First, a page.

Newspaper Review of County Carlow, Ireland
"Get lost in ancient tranquillity" Irish Post
"Co. Carlow is filled by ancient footsteps, deep lakes and echoes of holy endeavour", reports Malcolm Rogers.
"Maybe it’s because Carlow doesn’t attract the same number of tourists as Kerry, Cork or Clare, but somehow a feel of old Ireland pervades the place. It’s an enchanting, often overlooked county — but none the worse for that. Places to stay abound, loads of pubs are available to linger in, and above all a countryside to rival the Haute Gironne or the Tuscany uplands. Its past takes in ancient Gaelic history, the arrival of the Anglo Normans and on through to the 1798 Rebellion.
Browneshill Dolmen, County Carlow
There’s no shortage of heritage and culture here. You can wander round the environs of the early 13th century Norman castle in the town, or venture over to Browne’s Hill. This is the largest Neolithic, pre-Christian dolmen in Europe — around 3,500 years old. Many stone and bronze axes have also been found in the area of the town and along the banks of the Barrow river. Journey throughout the county and you’ll see standing stones, dolmens, stone forts and burial chambers dating back to 2500 BC. See link here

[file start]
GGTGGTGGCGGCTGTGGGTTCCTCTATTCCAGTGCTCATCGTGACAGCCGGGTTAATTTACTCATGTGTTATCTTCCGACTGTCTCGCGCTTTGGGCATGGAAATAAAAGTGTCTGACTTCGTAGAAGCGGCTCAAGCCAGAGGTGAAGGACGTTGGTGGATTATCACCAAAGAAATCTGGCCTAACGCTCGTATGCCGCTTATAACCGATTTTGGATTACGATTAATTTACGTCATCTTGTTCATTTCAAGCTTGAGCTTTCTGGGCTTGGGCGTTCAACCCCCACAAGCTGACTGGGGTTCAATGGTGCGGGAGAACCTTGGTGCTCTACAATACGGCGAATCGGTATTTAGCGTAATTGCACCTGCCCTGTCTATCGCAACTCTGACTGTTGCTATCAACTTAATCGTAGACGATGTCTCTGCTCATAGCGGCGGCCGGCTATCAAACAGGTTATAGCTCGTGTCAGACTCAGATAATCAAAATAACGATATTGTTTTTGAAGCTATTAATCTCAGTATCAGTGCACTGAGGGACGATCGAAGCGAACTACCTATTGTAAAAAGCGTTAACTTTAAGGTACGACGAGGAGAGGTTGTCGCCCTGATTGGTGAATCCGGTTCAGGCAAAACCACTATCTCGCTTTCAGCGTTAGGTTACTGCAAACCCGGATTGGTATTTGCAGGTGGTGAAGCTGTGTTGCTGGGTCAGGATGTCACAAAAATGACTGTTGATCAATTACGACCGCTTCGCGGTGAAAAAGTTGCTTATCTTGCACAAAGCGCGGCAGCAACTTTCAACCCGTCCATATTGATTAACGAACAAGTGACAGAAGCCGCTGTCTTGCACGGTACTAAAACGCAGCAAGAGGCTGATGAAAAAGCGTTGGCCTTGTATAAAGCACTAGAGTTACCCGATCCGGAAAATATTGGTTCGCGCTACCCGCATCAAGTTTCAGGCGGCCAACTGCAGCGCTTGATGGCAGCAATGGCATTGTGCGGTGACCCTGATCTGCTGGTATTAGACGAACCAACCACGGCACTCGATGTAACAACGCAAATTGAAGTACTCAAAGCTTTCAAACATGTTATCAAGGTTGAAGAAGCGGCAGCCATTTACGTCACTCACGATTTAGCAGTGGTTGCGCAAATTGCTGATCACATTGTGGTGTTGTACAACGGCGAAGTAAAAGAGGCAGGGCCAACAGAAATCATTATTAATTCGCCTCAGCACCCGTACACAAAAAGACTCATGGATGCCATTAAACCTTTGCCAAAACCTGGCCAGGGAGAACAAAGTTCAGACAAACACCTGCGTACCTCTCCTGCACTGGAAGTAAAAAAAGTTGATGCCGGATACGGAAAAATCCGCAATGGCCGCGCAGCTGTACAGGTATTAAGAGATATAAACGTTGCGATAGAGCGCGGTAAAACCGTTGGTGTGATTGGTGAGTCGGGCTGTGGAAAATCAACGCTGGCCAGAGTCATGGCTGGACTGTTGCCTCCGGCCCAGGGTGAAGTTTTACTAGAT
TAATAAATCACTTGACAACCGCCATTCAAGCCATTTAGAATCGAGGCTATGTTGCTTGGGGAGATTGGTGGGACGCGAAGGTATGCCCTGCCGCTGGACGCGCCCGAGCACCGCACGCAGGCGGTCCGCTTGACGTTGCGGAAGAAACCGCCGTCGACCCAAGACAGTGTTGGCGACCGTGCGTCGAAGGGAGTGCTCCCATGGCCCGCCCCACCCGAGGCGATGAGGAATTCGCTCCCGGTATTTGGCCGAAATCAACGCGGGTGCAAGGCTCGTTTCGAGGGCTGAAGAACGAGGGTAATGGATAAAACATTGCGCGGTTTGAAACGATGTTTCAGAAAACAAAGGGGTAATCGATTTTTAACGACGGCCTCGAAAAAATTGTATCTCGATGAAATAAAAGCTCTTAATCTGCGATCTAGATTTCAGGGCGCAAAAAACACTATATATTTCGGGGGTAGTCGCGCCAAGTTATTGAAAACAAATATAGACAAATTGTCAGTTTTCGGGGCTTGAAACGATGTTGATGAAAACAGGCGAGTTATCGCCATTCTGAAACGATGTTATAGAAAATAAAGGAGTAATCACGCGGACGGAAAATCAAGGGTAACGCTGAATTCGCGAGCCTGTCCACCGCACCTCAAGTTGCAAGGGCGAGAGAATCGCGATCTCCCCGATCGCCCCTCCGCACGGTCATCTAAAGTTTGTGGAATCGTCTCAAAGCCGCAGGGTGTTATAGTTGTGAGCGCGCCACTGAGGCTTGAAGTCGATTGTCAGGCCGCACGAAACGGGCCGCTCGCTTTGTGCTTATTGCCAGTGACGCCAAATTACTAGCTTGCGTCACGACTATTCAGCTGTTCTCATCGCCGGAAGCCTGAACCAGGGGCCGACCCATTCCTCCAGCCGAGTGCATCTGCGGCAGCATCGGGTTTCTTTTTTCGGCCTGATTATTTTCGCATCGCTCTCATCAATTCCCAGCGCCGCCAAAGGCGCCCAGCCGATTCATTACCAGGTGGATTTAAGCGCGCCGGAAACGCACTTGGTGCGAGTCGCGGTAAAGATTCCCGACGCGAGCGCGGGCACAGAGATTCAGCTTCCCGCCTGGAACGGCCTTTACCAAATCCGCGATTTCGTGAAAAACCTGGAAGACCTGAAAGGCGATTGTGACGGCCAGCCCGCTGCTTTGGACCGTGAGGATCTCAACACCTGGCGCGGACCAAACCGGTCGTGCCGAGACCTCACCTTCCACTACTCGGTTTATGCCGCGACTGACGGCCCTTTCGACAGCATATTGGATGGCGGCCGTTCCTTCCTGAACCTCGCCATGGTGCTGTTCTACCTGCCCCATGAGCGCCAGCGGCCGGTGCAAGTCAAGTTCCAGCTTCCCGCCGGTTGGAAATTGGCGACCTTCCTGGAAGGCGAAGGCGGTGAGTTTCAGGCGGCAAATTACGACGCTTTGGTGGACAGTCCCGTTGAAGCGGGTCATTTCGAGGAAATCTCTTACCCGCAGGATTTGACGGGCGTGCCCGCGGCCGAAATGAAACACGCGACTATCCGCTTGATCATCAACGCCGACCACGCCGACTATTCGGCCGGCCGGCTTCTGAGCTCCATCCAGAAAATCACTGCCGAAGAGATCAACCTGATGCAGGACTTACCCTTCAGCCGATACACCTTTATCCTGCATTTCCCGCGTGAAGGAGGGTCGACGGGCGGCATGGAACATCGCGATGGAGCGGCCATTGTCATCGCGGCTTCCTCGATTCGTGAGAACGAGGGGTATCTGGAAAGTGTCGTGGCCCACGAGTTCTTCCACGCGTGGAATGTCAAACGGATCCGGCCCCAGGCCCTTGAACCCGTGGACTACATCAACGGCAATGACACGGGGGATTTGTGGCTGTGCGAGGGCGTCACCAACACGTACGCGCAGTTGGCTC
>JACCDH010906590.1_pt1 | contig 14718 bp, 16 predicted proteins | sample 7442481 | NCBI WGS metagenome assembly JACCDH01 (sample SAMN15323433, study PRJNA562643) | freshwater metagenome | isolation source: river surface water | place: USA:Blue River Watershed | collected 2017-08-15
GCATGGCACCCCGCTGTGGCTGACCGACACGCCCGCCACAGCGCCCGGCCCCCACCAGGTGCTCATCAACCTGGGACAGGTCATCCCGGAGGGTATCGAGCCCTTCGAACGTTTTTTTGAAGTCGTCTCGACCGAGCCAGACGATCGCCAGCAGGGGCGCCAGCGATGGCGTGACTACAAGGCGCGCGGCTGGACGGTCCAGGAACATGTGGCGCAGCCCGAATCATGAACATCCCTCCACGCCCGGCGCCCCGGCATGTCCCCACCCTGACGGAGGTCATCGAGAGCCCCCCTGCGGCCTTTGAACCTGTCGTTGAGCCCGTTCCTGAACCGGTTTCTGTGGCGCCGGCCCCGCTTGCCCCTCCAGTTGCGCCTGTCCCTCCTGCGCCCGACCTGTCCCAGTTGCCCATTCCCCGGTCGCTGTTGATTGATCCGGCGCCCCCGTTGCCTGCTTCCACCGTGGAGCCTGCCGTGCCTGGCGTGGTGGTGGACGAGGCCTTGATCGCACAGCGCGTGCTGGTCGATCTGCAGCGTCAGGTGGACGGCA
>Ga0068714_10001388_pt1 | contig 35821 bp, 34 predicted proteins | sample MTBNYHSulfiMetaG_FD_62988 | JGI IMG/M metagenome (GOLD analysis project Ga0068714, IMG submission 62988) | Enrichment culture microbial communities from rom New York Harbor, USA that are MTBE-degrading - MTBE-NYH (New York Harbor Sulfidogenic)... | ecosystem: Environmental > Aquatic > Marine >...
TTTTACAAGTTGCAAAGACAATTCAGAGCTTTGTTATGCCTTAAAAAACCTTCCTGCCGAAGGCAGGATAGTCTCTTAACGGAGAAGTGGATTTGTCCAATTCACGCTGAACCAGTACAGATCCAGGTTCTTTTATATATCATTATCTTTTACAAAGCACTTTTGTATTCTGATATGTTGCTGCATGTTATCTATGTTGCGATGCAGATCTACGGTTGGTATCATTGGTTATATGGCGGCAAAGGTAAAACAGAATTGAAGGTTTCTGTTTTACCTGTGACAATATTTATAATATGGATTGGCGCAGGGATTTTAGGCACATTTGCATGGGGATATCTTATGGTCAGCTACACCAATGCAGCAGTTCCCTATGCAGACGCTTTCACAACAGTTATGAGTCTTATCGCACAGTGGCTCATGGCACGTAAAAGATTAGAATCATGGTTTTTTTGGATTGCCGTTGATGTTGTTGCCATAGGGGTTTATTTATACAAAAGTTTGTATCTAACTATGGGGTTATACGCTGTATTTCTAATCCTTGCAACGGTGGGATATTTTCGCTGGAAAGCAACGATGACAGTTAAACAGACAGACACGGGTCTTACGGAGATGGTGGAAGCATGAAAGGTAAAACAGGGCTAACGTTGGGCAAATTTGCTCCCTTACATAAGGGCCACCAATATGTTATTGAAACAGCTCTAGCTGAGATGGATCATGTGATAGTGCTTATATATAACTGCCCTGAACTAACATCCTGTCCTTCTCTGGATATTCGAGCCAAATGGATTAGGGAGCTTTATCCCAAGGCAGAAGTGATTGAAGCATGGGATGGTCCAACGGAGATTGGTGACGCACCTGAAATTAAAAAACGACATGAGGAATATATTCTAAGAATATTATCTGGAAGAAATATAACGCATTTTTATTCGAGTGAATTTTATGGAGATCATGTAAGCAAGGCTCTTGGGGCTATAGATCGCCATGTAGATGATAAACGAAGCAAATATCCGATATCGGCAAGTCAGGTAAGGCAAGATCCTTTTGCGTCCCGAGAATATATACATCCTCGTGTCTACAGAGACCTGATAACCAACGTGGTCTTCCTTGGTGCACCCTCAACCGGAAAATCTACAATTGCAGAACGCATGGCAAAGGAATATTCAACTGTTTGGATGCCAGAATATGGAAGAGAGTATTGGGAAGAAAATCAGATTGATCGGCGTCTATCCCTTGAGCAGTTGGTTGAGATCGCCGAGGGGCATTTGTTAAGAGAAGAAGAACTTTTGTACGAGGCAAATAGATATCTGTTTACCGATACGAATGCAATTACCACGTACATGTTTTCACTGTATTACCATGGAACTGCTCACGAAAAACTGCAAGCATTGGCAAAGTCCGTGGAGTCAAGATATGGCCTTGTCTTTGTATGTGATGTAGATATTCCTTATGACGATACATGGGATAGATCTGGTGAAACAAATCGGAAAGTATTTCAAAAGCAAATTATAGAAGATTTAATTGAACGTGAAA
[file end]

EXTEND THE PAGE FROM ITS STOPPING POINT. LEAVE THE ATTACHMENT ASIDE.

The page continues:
St Mullins in County Carlow
Moving swiftly forward, in the 5th and 6th centuries Carlow became an important early Christian centre. Throughout the county monastic settlements were set up — the beautiful village of St. Mullins, for example, was where St. Moling’s abbey was founded. There are still some remains of the monastery to be seen nestling beautifully in countryside which hasn’t changed much in 1500 years.You’ll be wanting to know more about the afore-mentioned countryside and what diversions are to be had throughout the county. Well, there’s fishing in the Barrow, birdwatching along the Burren, rambling in the Blackstairs...
The other charms of Carlow are not hard to find. Given its mild climate the place is a haven for gardens and gardeners. If flowers are your particular interest then head for Carlow’s Floral Festival Trail which takes place in August of each year.
The towns and villages of Carlow — picturesque places like Clonegal, Clonmore, Hacketstown, Kildavin and Killeshin — are set in beautiful pastureland. The place couldn’t be more Irish, with friendliness, and hospitality high on the agenda. It’s a pastoral place, but with enough charms to guarantee a beautifully tranquil holiday."